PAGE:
Museums and the Web 2005
Screen Shot: Artifacts from the Tutankhamun collection

Reports and analyses from around the world are presented at MW2005.

Recontextualizing the Collection: Virtual Reconstruction, Replacement, and Repatriation

John Tolva, IBM, USA


This paper addresses the evolution of the technologies of virtual representation in the cultural milieu. Using IBM project case studies from a decade of experience in this field, the paper brings to the fore the ways in which these technologies both reify and challenge traditional ideas of what a museum is or should be. The paper examines the evolution of simple virtual representation (exemplified by the Hermitage Museum project) to modeled reconstruction and deconstruction (exemplified by the Digital Pietą project) and thence to virtual replacement of artifacts in situ at their point of creation or discovery (exemplified by the Eternal Egypt project). The paper concludes with a look forward to the concept of virtual repatriation between countries and inter-organizational 'sharing' of artifacts between museums.

Keywords: virtual, reconstruction, replacement, repatriation, content management, context

I. The Context of the Museum

Virtual reconstructions of archaeological sites and artifacts have become commonplace in the cultural heritage domain. Repairing damaged works, re-erecting structures, or providing conjectural models of items lost to history – there are many examples of the ways in which virtual archaeology supplements and enhances out understanding of cultural heritage. However, new 3D scanning and modeling technologies, together with distributed content management and enhanced methods for accessing these virtual representations, have important consequences for museums, consequences that force us to confront the nature of a museum as a collection of artifacts separate from the cultural-historical matrix from which they originated.

1. Tools Of Representation

All museums are places of technologically-enhanced representation. At its most fundamental level, a museum is a place for the re-presentation – the presenting again – of something created, used, or identified with someplace else. Many technologies or tools assist in this enterprise. Plate glass, cases, framing, interior architecture, lighting, climate-control, and signage combine to form a sometimes surprisingly high-tech, if mostly transparent, "machine" for the presentation of a cultural artifact, artwork, or other exhibit. Certainly more complex mechanisms exist. Interactive technologies both in physical space and on-line enable museums to act as platforms for the creation of an experience (Hein 2000). In the manner that a theater stage is a kind of machine for the production of an experience or a run-time application is a virtual machine for enabling lines of code to be actualized, the museum today operates as an enabler of visitor experience. For many museums and cultural organizations, this experience is made possible by providing context. But it has not always been this way. As Brad Johnson puts it,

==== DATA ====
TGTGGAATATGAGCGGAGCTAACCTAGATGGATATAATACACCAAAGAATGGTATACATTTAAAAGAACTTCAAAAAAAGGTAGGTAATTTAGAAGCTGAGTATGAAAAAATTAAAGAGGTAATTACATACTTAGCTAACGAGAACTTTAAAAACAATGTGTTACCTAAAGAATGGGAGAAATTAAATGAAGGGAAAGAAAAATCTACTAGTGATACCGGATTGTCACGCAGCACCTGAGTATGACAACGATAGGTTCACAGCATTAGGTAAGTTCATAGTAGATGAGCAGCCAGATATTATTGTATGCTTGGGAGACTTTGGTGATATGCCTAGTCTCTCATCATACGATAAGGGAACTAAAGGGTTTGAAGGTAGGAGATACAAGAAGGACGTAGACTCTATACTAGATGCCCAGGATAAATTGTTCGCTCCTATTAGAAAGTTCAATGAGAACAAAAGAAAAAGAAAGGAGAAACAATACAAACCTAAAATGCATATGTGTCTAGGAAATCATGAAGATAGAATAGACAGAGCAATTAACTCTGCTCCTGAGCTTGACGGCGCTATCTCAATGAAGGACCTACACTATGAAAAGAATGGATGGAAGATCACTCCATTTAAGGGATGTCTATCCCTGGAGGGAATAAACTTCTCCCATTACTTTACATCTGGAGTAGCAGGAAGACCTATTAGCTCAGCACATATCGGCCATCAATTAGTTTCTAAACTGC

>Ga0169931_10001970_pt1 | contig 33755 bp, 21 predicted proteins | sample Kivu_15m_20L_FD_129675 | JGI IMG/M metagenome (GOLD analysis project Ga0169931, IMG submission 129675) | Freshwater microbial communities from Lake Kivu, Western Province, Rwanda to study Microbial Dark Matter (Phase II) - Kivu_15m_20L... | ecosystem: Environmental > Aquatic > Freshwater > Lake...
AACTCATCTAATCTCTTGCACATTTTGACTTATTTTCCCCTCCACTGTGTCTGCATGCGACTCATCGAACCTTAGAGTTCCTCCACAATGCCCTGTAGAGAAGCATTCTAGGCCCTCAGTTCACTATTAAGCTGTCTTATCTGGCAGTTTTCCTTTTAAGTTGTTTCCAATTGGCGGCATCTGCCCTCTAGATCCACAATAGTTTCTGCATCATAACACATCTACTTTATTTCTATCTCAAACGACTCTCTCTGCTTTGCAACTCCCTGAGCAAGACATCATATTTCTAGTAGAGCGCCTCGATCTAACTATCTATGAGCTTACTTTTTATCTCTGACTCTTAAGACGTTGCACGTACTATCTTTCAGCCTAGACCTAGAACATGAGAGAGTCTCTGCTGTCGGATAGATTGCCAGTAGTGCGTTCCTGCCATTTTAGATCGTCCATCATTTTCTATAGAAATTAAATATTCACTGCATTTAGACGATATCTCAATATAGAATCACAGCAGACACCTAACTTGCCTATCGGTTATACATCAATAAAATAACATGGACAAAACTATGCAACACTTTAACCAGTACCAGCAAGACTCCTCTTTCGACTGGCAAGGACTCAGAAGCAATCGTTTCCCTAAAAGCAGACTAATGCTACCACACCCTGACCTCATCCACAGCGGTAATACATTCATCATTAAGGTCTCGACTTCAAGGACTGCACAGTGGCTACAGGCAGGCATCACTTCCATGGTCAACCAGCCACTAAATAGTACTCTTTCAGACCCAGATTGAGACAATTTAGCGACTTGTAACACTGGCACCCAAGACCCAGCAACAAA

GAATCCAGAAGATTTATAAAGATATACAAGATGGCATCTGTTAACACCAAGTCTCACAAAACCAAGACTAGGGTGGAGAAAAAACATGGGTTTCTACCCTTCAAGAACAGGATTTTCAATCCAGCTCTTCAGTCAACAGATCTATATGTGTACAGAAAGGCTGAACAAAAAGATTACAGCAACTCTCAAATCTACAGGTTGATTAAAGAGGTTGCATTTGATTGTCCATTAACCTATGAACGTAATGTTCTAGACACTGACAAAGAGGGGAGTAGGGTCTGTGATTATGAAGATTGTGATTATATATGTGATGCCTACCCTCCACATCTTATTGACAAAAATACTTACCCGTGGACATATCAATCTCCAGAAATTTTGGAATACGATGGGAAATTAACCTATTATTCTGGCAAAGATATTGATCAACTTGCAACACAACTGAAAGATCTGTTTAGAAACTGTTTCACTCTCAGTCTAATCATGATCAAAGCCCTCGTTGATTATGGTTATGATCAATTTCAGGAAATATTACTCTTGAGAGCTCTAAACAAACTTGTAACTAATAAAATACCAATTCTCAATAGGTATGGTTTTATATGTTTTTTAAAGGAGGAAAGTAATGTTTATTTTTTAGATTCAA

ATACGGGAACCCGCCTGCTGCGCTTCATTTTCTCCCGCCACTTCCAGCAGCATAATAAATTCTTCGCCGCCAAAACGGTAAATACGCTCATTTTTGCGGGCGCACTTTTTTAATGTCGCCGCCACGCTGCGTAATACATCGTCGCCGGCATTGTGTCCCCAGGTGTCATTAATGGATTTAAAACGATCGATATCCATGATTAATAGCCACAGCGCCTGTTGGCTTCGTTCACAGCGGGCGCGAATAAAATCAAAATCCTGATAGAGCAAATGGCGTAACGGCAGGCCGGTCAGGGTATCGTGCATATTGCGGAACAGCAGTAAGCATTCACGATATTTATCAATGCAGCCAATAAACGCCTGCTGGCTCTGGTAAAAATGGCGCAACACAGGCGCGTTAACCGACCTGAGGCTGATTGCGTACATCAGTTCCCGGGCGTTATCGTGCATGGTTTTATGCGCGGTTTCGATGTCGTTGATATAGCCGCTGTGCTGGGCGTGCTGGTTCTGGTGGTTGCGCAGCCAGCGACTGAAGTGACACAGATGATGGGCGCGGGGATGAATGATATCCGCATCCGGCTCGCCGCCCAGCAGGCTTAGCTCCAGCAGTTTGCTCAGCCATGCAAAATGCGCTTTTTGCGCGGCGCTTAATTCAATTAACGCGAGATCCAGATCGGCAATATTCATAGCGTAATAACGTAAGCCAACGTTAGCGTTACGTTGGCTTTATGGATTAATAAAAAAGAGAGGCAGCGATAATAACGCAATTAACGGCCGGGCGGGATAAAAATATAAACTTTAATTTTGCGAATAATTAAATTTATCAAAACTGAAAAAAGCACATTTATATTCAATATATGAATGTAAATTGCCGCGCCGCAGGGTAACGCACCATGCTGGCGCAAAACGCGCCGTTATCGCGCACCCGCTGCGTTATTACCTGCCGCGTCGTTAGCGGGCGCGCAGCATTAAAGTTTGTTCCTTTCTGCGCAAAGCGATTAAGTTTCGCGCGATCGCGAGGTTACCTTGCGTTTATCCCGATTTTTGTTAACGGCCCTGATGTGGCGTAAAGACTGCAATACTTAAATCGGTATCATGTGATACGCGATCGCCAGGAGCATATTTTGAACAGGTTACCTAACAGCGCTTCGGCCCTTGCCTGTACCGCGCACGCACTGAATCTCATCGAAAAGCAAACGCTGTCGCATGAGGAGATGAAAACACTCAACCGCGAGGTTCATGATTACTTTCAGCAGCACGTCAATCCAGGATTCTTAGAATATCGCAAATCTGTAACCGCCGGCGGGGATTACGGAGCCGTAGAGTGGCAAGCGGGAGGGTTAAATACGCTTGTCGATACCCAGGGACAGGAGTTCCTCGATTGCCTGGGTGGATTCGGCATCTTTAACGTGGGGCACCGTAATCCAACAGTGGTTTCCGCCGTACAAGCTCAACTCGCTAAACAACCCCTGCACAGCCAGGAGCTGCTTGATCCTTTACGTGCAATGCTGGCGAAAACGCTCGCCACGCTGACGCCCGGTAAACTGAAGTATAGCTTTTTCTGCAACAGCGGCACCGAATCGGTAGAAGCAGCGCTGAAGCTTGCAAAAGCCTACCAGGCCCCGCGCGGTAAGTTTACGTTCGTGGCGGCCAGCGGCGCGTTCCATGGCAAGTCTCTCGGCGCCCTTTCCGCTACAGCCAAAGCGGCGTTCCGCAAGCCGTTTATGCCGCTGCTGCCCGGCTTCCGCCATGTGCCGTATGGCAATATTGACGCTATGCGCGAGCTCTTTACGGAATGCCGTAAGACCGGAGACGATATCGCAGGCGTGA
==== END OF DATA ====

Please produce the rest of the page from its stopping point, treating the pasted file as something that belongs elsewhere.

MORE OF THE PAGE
The user experience has crept from one extreme to the other. From the Webmaster's directory structure full of data, to the documentary filmmaker's online QuickTime narrative, the brief history of the Web has offered users the full spectrum of intermediation. (Johnson 2003).

One way of approaching the history of representation in museums is thus to chart the development of the tools used to create context.

Ironically, if extrapolated to extend to its intended target, the trajectory of the intermediation Johnson mentions points to a complete technological disintermediation of the visitor experience: we want context to be created in ways as transparent as plate glass. If a collection is artifact-based, for example, visitors are far more likely to privilege the viewing of these objects over reading or looking at secondary materials, though these materials may be highly valuable. Thus the context-generating tools that work most effectively in this scenario are today largely audio-based, enabling a 'heads-up' experience. As another example, if an exhibit seeks to juxtapose present and past (as many do), often a layering or augmentation of the physical artifact with virtual information can be the most intuitively understandable method for delivering contextual information. A last example – well-articulated in recent years – is the 'technology' of storytelling. In drama, the fourth wall is the tool used to foment suspension of disbelief, the ultimate 'transparent' experience. It is similarly used in museum exhibits to help visitors make personal connections, to target information to specific user groups, to compete with other forms of entertainment, or merely to efface discontinuity between elements in a collection. As such, narrative is arguably the greatest context-making device in use in museums today. The twist is that in the virtualized museum experience, the modes of interaction reach right through the fourth wall to pull the visitors in closer.

2. Virtualized Experiences

The term virtualized experience is here used in the broadest sense. Certainly on-line exhibits are contained in this term. But most experiences inside the physical buildings we call museums have been virtualized to some degree too. That is, even the most traditional museums have been technologically augmented through a virtual representation of subject-matter. Informational signage, detailed close-up images, audio guides, tour guides, even the easels of artists allowed to study and replicate artwork inside the museum – these are all low-tech re-presentations of the core collection. Even so, neither the on-line museum nor its physically-embodied counterpart are completely virtual museums: they retain aspects of one another. But we may usefully call both virtualized entities.